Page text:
We are all keenly aware of the effects of Coronavirus, also known as COVID-19, these days, but we’ll overview what it is for consistency. COVID-19 is a respiratory virus that is often classified as a more intense version of the flu, given that many symptoms overlap. However, COVID-19 also includes loss of taste or smell for extended periods of time, which is unique to the virus. When testing for COVID-19, you typically use a swab to collect a nasopharyngeal or nasal specimen and in some cases, an oropharyngeal specimen from your nose or mouth to identify the presence of the virus.
Tonsil inflammation, also known as tonsillitis, is a viral infection that causes inflammation of the tonsils. Since many symptoms are throat-related (difficulty swallowing, swollen lymph nodes, sore throat), you can typically test for tonsillitis by swabbing the back of the throat.
How to Collect a Throat Swab Specimen to Culture for Testing [VIDEO]
To make your throat swab culture collection much simpler, we are sharing a step-by-step tutorial to follow from start to finish.
We’ve also listed out all of the steps in the video below for you to easily reference next time you take a throat swab specimen.
Step-by-Step Guide to Collecting a Throat Swab Specimen
- Wash hands thoroughly and quickly put on gloves, a surgical mask, and protective eye-wear following your handwashing
- Have the patient face a bright light to ensure the swab surface (the throat) is easily visible
- Open the package containing the HydraFlock® flocked swab and remove the swab from packaging, while maintaining sterilization
- Have the patient tilt their head backwards, open their mouth, and stick out their tongue
- Use a wooden tongue depressor to hold the tongue in place
- Without touching the sides of the mouth, use the sterile HydraFlock® flocked swab to brush the the posterior nasopharynx and the tonsillar arches
- After you’re finished, insert the swab into sterile liquid Amies for bacterial or UniTranz for viral needs
- Break the swab handle at scored breakpoint line (you’ll see it on the packaging)
- Replace the cap and tighten it to secure
- Remove and dispose of your gloves and mask
- Label the vial with appropriate information (e.g., patient name)
- Deliver samples to the laboratory for testing
The best swab type for throat swabbing
As you consider which swab type is best for your throat swabbing needs, evaluating the various types and the recommended use of each is an important step. The truth is, there is no one-size-fits-all solution, so you’ll need to evaluate the materials included within a throat culture swab test kit as they relate to your specific needs. Consider these five types of swabs as you look to purchase your throat swab kits:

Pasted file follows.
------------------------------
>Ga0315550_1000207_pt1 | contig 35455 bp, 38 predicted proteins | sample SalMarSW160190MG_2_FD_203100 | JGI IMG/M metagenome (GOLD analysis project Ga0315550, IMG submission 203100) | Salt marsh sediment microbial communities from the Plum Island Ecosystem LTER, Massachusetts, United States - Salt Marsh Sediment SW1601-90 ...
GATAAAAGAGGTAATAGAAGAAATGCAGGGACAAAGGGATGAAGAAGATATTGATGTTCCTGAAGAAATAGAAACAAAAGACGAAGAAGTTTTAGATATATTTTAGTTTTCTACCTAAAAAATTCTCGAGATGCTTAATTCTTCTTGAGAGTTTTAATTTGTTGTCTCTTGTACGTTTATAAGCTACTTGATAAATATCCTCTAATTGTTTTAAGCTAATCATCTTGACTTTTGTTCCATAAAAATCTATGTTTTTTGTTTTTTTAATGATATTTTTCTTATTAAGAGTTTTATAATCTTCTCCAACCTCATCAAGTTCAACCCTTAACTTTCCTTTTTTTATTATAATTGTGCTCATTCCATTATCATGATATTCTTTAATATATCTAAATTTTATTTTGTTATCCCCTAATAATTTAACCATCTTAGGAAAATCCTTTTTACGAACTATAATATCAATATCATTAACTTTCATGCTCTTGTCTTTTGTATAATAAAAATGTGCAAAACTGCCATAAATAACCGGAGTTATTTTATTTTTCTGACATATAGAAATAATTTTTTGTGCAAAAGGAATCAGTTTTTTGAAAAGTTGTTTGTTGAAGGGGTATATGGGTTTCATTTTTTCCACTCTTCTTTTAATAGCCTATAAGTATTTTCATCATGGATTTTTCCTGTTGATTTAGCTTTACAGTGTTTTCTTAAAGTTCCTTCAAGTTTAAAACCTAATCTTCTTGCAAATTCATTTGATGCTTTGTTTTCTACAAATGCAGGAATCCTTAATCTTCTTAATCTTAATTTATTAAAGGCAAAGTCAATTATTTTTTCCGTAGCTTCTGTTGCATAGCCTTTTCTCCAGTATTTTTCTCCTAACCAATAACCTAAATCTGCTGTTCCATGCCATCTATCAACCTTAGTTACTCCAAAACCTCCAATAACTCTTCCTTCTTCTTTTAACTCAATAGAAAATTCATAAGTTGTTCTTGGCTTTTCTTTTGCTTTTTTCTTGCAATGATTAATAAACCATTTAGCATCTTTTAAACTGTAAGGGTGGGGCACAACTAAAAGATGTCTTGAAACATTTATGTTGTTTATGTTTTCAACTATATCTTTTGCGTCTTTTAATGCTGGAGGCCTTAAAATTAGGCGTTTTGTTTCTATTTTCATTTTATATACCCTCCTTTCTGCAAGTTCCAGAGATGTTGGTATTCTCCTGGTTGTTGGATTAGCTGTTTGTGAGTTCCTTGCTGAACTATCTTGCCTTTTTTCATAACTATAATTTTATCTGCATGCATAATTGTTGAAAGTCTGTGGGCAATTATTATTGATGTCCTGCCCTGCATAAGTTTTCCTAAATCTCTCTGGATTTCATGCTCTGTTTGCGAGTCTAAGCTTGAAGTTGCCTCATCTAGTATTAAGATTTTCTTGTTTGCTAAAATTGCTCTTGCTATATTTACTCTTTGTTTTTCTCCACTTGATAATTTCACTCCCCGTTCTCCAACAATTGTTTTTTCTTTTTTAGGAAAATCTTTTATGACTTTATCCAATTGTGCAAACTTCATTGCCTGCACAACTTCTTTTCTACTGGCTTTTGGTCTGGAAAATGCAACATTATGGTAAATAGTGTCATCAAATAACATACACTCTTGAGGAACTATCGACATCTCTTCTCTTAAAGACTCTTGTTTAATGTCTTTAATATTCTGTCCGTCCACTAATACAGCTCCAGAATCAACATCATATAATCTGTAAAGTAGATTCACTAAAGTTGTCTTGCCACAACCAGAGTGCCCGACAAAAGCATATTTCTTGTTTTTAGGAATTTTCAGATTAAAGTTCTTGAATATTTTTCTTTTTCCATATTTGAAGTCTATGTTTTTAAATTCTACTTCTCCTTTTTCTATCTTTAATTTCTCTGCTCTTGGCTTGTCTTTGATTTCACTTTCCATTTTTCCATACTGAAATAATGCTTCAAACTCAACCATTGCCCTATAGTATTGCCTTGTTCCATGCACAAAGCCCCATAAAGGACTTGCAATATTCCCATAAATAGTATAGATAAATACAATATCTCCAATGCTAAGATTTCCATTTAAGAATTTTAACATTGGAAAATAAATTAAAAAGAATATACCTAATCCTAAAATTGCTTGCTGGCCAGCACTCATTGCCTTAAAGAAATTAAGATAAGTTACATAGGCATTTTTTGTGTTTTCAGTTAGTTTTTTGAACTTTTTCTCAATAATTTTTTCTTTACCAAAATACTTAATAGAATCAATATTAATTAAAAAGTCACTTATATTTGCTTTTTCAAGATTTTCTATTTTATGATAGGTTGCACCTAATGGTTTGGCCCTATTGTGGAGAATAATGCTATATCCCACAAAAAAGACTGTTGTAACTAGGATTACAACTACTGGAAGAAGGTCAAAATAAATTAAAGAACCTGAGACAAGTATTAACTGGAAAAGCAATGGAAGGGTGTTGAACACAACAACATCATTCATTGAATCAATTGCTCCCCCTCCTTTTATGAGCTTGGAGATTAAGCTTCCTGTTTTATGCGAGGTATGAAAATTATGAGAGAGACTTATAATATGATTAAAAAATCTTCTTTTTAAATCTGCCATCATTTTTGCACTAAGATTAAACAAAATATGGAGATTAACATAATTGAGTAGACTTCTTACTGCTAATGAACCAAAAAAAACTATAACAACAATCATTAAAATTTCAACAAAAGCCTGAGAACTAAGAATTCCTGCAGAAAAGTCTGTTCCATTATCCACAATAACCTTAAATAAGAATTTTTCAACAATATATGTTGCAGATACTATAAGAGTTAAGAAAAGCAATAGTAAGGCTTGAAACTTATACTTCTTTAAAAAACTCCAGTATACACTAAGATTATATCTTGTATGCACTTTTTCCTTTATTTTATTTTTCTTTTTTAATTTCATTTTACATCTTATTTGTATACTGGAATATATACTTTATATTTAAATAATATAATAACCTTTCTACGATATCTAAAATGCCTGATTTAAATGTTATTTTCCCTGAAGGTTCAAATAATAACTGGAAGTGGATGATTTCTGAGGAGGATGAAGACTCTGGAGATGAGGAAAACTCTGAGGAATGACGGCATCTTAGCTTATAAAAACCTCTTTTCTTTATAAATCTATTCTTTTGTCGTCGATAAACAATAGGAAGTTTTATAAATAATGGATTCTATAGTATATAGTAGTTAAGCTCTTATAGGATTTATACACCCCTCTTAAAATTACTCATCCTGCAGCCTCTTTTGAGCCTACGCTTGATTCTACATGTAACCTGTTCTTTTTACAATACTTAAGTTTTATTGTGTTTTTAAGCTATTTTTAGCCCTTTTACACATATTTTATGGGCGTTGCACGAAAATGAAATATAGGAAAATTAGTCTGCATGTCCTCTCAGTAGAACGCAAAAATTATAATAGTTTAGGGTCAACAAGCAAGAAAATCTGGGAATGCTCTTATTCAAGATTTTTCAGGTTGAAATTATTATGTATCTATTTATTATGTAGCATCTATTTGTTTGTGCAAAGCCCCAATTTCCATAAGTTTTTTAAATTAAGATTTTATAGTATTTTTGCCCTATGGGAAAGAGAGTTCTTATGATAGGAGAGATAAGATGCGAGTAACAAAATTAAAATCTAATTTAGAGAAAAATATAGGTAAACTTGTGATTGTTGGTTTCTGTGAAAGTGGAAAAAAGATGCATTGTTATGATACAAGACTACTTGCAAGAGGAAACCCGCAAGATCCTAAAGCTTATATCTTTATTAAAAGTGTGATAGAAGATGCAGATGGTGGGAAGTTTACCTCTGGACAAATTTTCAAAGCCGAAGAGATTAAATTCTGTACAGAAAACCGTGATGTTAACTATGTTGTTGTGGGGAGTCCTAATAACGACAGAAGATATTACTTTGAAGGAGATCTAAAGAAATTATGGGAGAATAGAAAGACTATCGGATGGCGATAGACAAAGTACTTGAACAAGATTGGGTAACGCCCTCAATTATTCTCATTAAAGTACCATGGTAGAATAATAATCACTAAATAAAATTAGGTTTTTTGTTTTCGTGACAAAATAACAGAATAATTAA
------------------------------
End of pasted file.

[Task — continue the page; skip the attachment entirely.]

The most commonly known type of swab is undoubtedly the cotton swab. Because it’s low cost, absorbent, and safe to use, medical professionals have been turning to the cotton tipped swab for decades. However, it’s not actually recommended for specimen capture for two key reasons: 1) cotton absorbs and traps the specimen, making it hard to test, and 2) natural fibers of cotton interfere with microbial processes.
Used in diagnostics first and foremost, foam tipped swabs come in a variety of shapes and sizes, making it a highly customizable type of swab.
Made of natural materials (wood pulp) spun rayon fiber is denatured, converting it into a synthetic material. As such, it does not interfere with the specimen once it’s been collected, making it a good choice for diagnostic testing. However, this fiber performs like cotton, entrapping the specimen and making it hard to extract. When there is ample specimen available, rayon is economical and works well.
Similar to cotton, polyester is a synthetic spun fiber material ideal for swab manufacture. It’s considered the next level up when it comes to specimen collection. Coming in at a more costly price than cotton or rayon, polyester releases well and is a top-notch option for specimen collection related to microbiology, rapid diagnostic tests, and PCR analysis.
Flocked swabs are recommended for flu testing by the American Society for Microbiology specifically because they best collect and elute more specimen than traditional spun fiber or foam swabs. How is that? The fiber tip of the flock swab has a higher surface area, allowing for a greater volume of specimen collected. Plus, they also are known to be user-friendly and to cause minimal patient discomfort during the swabbing process.
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As always, if you have any questions about which Puritan products to choose for throat swabs or bacterial collection and transport, please contact a knowledgeable product specialist today –our experts are standing by during normal business hours to help.